The broadband global satellite communications (WGS) – 11 + communication satellite developed by the U.S. Department of defense, the Canadian Department of defense and the Australian Department of defense is now in the final system design phase before Boeing starts production in 2024. WGS is one of the main examples to show that space is becoming the future battlefield in many aspects, not in the sense of flashing laser beams and satellite explosions, but in how major military powers and alliances rely more and more on space-based technology in communication, reconnaissance, intelligence collection, weather monitoring, etc. Therefore, the space arms race is not only a matter of seizing the commanding heights of communications, but also a problem of coping with future wars. The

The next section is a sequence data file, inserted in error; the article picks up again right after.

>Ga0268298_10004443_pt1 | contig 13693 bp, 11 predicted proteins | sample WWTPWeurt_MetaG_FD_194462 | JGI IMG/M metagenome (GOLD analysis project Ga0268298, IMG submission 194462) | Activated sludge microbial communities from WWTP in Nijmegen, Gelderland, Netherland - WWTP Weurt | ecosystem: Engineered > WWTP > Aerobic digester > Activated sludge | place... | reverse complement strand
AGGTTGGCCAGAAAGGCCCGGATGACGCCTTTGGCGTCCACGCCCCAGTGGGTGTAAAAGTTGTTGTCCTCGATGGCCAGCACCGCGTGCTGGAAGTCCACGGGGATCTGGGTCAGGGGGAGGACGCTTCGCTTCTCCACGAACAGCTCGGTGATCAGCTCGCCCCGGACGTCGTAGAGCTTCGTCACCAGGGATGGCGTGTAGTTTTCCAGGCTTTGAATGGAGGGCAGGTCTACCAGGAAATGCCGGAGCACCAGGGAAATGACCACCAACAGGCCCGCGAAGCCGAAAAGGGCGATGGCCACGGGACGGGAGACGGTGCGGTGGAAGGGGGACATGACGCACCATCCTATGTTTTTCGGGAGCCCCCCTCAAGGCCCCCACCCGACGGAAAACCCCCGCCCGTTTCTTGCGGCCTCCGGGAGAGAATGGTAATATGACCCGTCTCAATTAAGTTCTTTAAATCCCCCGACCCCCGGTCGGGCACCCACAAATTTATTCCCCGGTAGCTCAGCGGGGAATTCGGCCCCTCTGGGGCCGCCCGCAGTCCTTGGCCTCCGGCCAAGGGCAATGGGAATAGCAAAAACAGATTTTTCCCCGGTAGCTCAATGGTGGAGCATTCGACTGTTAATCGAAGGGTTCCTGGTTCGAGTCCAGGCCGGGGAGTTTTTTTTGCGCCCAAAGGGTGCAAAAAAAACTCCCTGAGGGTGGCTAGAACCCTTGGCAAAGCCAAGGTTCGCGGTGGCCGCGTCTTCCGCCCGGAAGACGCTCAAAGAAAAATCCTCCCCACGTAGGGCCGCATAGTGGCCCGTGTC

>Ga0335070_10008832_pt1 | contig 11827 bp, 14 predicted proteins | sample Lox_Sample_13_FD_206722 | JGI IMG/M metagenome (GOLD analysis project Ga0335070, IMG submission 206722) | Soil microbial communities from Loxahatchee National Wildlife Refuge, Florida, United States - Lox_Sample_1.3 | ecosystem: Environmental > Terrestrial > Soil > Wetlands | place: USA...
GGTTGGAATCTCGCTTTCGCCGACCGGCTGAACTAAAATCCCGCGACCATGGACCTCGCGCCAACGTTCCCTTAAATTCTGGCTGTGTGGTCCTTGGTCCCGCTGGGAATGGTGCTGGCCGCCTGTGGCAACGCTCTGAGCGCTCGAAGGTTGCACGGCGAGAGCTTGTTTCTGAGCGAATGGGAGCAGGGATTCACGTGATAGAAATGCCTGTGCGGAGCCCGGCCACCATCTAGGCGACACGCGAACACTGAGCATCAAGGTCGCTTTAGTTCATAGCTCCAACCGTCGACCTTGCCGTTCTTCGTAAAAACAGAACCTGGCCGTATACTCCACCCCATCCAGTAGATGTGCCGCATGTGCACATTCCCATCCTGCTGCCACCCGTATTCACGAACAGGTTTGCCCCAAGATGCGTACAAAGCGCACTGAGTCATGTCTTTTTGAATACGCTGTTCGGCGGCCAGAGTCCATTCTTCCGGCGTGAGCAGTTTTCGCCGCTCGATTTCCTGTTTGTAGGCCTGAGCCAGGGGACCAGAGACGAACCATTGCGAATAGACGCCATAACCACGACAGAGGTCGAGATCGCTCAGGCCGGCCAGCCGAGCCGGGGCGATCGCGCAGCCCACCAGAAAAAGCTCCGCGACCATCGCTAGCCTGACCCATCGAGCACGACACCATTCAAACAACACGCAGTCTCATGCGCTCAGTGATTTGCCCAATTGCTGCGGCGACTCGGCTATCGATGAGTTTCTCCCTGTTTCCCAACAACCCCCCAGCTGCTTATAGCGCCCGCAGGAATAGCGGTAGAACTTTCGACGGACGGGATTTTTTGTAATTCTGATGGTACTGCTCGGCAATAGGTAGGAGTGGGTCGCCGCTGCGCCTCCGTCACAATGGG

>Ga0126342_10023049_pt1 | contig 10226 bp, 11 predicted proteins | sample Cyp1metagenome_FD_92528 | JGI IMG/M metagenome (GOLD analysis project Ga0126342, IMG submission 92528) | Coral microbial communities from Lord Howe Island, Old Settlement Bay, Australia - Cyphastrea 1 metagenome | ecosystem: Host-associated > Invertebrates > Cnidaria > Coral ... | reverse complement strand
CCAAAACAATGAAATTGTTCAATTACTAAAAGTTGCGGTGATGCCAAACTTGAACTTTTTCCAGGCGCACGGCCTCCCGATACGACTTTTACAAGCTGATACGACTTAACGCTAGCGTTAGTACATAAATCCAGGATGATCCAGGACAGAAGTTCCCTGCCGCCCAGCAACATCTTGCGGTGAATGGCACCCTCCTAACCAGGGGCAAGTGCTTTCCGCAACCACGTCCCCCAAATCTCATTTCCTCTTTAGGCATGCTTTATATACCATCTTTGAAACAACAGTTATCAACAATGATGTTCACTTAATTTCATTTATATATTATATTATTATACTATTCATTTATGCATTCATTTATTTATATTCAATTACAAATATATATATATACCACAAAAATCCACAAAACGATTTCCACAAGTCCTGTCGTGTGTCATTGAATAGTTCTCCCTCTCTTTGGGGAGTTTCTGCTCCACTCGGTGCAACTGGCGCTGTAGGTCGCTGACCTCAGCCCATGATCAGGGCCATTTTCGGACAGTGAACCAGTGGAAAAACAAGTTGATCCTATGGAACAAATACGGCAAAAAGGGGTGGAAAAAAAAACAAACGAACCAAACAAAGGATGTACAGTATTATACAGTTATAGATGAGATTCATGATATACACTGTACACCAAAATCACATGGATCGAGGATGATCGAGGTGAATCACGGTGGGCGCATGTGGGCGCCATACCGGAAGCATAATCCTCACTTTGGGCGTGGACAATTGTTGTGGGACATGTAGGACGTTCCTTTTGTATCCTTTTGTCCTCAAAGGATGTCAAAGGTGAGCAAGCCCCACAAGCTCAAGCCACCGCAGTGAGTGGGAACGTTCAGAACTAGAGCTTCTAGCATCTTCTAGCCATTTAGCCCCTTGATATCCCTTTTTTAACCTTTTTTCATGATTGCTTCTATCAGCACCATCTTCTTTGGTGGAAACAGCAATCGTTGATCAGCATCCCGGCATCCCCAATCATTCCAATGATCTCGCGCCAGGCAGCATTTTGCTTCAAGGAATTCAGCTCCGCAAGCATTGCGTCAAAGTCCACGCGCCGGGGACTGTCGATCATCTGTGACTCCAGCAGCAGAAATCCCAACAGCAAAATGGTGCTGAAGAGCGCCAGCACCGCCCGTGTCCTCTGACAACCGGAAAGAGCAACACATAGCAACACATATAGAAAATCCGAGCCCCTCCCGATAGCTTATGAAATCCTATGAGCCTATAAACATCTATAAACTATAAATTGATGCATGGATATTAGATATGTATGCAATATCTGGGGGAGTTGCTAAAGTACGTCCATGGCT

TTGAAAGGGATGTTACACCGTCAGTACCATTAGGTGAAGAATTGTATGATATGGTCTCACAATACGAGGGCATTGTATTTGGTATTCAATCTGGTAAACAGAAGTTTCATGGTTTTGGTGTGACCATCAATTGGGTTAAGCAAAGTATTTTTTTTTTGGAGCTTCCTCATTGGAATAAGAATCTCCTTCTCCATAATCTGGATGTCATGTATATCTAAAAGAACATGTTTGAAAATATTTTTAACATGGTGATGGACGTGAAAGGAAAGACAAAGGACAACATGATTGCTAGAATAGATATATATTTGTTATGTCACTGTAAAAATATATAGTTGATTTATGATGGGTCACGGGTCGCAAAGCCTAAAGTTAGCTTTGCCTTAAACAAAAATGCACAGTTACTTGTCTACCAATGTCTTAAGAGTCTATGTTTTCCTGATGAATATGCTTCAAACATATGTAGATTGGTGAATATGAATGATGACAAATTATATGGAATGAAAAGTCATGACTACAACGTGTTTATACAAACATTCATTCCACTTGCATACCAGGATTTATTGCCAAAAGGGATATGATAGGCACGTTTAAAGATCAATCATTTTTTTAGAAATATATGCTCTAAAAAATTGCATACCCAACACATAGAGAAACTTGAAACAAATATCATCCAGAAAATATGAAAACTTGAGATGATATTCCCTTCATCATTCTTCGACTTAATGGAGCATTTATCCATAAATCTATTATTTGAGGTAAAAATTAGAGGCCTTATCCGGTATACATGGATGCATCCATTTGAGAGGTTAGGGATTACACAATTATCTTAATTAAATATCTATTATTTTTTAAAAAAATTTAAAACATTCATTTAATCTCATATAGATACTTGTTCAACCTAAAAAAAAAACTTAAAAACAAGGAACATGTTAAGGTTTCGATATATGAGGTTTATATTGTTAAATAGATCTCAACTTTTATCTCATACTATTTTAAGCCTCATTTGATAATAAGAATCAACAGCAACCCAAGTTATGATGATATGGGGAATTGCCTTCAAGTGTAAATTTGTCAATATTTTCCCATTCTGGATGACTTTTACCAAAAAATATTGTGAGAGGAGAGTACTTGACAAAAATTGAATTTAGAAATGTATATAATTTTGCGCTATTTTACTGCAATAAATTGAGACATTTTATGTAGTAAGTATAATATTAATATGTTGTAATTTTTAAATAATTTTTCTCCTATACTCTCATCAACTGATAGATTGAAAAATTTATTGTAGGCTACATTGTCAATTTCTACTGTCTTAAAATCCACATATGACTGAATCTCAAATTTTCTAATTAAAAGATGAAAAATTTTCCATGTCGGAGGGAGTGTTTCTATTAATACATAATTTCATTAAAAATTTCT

WGS constellation was first launched in 2007, and its scale and advanced nature are constantly improving. WGS constellation is designed to supplement the existing Defense Satellite Communication System (DSCs) and global broadcasting service (GBS) satellites. Currently, it is composed of 10 satellites. It is the main force of folded wing global communication system, including Australia, Canada, Denmark, Luxemburg, New Zealand, Netherlands, Czech Republic and Norway. According to Boeing, wgs-11 + has twice the capacity of its predecessors, which is significant because the bandwidth of one WGS spacecraft is equivalent to that of the existing DSCs constellation. The system supports communications and data transmission for tactical command and control operations, as well as intelligence, surveillance and reconnaissance (ISR) and combat support. < p > < p > & quot; wgs-11 + uses a narrower spot beam to accurately provide stronger and more reliable connections where needed, which means better performance and greater flexibility than ever before, said Troy Dawson, vice president of Boeing government satellite systems. Skip to content

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